One of the attractions of Diagnostic Medical Sonography is that sonography students can start a healthcare career with an associate degree that only takes two years to earn. However, it is important to consider more than training time before settling on sonography as a career choice. Doing research on all aspects of the training and job is important to ensuring no false assumptions are made. One of the best ways to understand how to succeed as a sonography student or professional is to listen to the advice of people already studying or working in the field.
Expected Advice for Sonography Students
Enjoying the process of training to become an ultrasound technologist means the student must enjoy studying science and math. Talk to ARDMS registered sonographers working in hospitals and clinics, and they inevitably point out that students:
- Take classes in anatomy and physiology, like sectional anatomy, which are difficult subjects
- Take math classes because math is involved in setting equipment and analyzing images
- Should only attend a CAAHEP accredited program because it prepares the student for an ARDMS board examination
- Should consider pursuing sonography specialty tracks while in the program to expand career opportunities
- Should earn ARDMS registration in one or more specialties
- Should be prepared to treat the sonography program as a full-time job that requires dedicated attention and should not plan on working in an outside job
- The level of difficulty experienced with taking ARDMS examinations depends on the level of time and effort put into the sonography course work and clinical training; less effort means more difficulty
- Though continuing education is required for maintaining ARDMS certification, learning should be voluntarily life-long as new technology and new uses for sonographic imaging constantly emerge
Many times, articles on sonography focus on minimum training requirements or typical duties of a sonographer, while avoiding sensitive subjects like intracavity exams. However, these are part of the job because ultrasound technology enables physicians to obtain non-surgical images of internal structures or systems that are not close to the body’s surface.
Diagnostic Medical Sonographers also point out that sonographers do come in contact with bodily fluids ranging from vaginal blood to infant feces and even vomit. It may be tempting to think of the job as fairly sterile and involving mostly using ultrasound medical imaging equipment. Working in any healthcare setting with people who are sick or pregnant means there is always a possibility of fluid issues.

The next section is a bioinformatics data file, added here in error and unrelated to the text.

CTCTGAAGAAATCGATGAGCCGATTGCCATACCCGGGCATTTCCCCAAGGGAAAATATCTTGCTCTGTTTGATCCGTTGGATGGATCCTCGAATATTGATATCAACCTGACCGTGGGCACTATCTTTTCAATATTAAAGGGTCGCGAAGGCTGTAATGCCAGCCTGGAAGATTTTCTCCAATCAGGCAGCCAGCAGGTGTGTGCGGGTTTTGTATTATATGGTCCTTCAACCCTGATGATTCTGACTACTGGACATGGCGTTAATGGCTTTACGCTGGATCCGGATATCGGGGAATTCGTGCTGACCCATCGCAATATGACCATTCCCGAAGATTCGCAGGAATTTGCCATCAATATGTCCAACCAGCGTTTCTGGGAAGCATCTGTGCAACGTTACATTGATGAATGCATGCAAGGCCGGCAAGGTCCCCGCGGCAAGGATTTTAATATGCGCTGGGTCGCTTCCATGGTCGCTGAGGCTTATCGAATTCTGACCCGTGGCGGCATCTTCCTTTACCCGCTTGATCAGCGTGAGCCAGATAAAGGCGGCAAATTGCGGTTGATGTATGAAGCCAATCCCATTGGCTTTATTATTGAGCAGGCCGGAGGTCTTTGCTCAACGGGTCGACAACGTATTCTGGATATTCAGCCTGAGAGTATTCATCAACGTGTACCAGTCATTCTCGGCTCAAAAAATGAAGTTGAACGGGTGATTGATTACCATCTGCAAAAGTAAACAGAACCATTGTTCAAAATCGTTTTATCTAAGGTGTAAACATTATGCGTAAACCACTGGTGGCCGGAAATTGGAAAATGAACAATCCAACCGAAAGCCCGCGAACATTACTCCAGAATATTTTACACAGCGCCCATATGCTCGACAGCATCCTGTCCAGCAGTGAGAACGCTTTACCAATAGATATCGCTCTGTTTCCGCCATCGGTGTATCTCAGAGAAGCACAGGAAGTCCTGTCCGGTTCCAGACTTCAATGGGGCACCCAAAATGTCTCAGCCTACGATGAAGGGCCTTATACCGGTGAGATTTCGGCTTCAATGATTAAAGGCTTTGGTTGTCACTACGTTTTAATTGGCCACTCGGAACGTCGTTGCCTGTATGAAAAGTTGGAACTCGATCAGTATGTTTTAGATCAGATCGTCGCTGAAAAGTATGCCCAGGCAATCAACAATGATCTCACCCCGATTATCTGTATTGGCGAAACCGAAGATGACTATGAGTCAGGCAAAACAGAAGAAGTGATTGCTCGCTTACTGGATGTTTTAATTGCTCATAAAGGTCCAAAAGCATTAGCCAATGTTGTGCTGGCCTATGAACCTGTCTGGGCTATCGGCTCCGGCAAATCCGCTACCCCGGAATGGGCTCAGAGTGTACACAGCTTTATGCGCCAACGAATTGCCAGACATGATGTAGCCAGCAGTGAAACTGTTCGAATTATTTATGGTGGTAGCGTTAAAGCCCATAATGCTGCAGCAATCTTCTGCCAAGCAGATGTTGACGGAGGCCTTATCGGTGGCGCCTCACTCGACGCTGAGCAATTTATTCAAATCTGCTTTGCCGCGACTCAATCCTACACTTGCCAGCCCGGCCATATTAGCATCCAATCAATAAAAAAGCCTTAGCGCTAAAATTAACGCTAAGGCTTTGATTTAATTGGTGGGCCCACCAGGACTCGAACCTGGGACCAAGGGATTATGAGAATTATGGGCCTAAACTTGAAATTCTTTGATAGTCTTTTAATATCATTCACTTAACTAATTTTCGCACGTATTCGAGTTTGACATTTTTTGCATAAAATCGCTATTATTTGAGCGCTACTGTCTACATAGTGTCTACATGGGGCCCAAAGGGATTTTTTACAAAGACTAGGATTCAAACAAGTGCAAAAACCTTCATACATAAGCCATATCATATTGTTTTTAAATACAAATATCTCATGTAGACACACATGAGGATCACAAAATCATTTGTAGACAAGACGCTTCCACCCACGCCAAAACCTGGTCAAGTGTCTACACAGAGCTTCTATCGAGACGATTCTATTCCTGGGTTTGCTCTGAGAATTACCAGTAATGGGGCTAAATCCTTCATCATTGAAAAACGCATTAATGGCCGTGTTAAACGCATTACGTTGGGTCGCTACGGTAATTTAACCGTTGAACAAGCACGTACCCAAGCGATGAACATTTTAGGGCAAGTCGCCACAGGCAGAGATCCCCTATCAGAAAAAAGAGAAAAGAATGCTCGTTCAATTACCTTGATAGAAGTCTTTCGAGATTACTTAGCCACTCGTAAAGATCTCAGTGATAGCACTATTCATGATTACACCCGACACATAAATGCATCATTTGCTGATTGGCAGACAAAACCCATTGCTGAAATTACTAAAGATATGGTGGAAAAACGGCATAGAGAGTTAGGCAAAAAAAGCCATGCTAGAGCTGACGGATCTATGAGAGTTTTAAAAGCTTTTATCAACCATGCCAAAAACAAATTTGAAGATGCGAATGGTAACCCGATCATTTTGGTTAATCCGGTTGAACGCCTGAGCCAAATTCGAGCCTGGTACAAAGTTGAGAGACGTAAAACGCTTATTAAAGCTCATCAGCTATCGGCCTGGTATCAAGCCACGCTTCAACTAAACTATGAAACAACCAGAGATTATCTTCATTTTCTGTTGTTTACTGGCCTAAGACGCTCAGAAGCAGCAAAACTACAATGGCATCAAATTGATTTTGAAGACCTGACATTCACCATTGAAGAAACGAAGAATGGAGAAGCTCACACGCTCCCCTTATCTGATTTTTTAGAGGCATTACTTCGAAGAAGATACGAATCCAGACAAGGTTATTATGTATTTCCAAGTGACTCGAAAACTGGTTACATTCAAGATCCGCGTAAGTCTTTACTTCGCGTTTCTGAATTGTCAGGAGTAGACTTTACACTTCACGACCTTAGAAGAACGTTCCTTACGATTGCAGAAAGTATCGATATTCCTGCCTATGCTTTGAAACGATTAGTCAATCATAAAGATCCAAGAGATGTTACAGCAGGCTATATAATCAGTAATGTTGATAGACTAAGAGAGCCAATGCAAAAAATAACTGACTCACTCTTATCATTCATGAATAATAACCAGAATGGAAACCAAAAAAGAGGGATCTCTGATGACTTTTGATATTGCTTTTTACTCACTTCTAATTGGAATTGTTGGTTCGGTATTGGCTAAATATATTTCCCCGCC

Also, in some healthcare settings, sonographer job duties may require assisting physicians with biopsies through the use of imaging. The job duties are not fixed from position to position, and that is important to know when looking for a job. A lot depends on the size and type of facility. Sonographer duties in a large hospital with the latest technology will have differences compared to the sonographer duties in a small clinic or physician practice. Though both types of positions will do imaging, the latter position is more likely also to do office related tasks that are not necessarily related to sonography.
Anyone with a “weak stomach” will need to overcome the weakness and learn to maintain professional composure no matter what happens.
The national healthcare system is undergoing a major transformation due to rising costs, the Affordable Patient Care Act and advancing technology. Sonographers have an incredible opportunity to participate in the transformation through the delivery of less expensive, non-surgical imaging procedures using sophisticated technology.
Students have personal expectations concerning training and career opportunities in sonography, but talking to people with practical experience in the sonography field is important. Contact staff at a quality sonography educational program or an association like the Society of Diagnostic Medical Sonography (SDMS) to ask for real-world information. It is an important step towards enjoying a great career as a Diagnostic Medical Sonographer.